The Supreme Court and the Environment: The Reluctant Protector
Michael Allan Wolf
University of Florida - Fredric G. Levin College of Law
December 2, 2011
Michael Allan Wolf, THE SUPREME COURT AND THE ENVIRONMENT: THE RELUCTANT PROTECTOR, CQ Press/Sage, 2012
This document contains the Introduction and Contents for The Supreme Court and the Environment: The Reluctant Protector (CQ Press/Sage 2012). When one views the body of modern environmental law — the decisions and the other key documents — the picture that emerges is not one of Supreme Court dominance. In this legal drama, the justices have most often played supporting roles. While we can find the occasional, memorable soliloquy in a Supreme Court majority, concurring, or dissenting opinion, the leading men and women are more likely found in Congress, administrative agencies, state and local legislatures, nongovernmental organizations, private industry, and state and lower federal courts.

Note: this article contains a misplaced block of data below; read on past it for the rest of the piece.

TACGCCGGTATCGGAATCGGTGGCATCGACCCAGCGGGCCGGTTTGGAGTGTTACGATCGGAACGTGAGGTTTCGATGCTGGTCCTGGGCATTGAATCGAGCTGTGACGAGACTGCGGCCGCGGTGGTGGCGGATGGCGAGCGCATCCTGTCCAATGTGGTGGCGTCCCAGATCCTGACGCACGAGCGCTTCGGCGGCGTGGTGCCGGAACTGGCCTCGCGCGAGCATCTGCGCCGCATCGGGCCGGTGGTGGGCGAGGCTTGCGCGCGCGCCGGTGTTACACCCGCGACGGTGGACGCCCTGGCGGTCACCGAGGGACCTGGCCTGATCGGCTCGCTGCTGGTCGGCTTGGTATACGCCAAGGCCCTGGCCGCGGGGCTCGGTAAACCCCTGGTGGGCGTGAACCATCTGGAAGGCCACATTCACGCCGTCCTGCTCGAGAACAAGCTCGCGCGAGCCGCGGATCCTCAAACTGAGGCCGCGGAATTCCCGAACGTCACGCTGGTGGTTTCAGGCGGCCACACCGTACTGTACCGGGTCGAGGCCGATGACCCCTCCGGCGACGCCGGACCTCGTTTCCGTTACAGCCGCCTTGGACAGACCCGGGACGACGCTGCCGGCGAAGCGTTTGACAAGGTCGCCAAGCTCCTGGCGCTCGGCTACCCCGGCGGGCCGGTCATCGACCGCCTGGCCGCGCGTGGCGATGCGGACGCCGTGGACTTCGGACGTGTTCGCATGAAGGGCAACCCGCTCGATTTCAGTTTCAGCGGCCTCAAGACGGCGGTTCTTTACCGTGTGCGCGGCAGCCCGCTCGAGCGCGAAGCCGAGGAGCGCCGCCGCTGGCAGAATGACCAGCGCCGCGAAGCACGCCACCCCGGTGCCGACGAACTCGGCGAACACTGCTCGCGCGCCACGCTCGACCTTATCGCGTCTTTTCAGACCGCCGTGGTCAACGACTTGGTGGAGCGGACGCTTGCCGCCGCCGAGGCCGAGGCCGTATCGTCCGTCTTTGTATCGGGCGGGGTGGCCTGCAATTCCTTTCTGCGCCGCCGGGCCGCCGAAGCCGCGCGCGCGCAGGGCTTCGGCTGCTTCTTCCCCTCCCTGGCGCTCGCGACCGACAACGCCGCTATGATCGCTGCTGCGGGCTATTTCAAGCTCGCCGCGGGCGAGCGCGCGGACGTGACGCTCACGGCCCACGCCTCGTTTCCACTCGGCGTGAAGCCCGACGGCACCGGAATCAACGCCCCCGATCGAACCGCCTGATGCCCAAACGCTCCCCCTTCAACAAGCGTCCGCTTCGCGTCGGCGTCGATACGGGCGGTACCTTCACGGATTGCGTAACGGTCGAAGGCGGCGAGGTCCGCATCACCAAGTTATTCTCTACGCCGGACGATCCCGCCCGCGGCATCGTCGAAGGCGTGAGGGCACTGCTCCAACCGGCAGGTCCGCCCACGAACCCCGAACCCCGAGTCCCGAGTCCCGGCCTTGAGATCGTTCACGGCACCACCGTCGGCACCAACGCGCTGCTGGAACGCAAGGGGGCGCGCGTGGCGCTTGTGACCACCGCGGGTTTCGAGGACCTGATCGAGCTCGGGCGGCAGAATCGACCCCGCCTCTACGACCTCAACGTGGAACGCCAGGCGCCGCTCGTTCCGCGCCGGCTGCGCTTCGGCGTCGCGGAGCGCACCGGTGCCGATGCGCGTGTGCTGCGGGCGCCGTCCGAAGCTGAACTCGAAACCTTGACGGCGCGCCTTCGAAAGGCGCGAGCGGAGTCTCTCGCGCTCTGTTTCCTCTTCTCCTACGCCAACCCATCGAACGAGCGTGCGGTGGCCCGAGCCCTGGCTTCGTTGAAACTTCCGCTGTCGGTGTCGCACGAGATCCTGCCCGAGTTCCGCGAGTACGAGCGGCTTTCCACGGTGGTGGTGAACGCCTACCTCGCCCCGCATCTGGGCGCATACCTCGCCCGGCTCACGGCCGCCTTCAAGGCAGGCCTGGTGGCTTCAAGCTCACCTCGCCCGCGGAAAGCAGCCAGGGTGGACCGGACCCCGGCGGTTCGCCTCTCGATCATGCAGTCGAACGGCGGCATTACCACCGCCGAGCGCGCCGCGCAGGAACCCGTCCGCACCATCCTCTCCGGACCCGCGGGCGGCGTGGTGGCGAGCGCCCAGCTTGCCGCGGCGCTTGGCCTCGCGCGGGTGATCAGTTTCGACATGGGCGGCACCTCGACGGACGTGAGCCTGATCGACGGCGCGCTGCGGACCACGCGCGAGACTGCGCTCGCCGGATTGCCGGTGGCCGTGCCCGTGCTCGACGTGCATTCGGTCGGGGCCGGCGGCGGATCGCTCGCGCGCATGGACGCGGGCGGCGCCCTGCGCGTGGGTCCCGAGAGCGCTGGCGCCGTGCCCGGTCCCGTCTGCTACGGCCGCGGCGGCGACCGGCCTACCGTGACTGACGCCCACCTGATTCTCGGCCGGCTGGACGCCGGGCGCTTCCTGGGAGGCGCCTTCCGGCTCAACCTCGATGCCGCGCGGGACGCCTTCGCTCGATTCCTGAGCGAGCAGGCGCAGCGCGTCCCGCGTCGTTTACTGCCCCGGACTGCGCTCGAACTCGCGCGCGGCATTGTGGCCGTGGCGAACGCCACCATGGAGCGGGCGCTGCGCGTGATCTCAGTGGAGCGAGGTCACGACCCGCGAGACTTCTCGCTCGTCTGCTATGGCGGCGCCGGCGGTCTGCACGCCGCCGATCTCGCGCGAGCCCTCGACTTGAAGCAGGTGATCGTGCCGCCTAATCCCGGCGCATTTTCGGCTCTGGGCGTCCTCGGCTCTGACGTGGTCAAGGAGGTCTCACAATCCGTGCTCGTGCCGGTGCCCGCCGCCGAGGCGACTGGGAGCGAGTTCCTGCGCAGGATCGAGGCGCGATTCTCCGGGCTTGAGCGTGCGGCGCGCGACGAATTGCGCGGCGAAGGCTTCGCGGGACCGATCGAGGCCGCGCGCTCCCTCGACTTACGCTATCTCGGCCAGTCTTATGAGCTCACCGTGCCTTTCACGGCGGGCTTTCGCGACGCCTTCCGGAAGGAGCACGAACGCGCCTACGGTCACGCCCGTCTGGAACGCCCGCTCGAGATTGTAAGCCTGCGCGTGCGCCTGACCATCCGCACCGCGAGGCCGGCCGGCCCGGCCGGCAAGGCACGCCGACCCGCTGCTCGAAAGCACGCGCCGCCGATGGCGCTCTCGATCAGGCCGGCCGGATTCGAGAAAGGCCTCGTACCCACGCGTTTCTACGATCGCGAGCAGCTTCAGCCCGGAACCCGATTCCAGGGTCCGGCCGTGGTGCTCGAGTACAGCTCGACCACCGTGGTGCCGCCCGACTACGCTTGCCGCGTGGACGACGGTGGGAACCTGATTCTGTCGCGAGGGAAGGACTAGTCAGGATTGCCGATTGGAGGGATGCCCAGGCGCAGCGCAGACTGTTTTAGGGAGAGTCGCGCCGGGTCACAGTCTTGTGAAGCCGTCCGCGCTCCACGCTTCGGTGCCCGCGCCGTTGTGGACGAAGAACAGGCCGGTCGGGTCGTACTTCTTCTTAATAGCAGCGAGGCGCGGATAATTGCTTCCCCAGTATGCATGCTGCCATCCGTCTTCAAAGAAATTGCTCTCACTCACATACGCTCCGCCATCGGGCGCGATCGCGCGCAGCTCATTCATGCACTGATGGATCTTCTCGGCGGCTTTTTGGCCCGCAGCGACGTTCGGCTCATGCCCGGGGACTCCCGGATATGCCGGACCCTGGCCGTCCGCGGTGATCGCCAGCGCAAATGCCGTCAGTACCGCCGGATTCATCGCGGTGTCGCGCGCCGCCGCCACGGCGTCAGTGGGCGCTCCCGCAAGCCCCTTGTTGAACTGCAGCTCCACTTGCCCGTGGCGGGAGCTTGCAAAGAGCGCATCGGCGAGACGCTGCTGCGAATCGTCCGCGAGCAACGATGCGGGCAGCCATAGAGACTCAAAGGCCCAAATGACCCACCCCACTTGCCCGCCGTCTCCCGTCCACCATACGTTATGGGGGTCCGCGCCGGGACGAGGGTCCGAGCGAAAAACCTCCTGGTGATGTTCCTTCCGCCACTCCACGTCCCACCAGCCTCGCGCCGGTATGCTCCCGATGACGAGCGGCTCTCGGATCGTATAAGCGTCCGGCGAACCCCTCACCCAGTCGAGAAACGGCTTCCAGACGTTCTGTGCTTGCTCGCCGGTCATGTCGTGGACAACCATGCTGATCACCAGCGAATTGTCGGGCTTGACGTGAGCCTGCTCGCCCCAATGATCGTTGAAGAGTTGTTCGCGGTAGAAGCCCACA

What one learns from studying the Supreme Court’s environmental law output is that the justices for the most part seem more concerned about more general issues of deference to administrative agencies, the rules of statutory interpretation, the role of legislative history, the requisites for standing, and the nature of the Takings Clause than the narrow issues of entitlement to a clean environment, the notion of an environmental ethic that underlies written statutes and regulations, and concerns about ecological diversity and other environmental values. When we widen the lens, however, and focus on the other documents that make up essential parts of the story of the Supreme Court and the environment — complaints by litigants, briefs by parties and by friends of the court, oral argument transcripts, the occasional stirring dissent, lower court decisions, presidential signing statements and press conference transcripts, media reports and editorials, and legislative responses to high court decisions — we discover what is often missing in the body of Supreme Court decisions.
Number of Pages in PDF File: 11
Keywords: environmental law, land use planning, constitutional history, supreme court, environmental history, legal history
JEL Classification: K32, K10Accepted Paper Series
Date posted: December 2, 2011
© 2014 Social Science Electronic Publishing, Inc. All Rights Reserved.
This page was processed by apollo2 in 1.266 seconds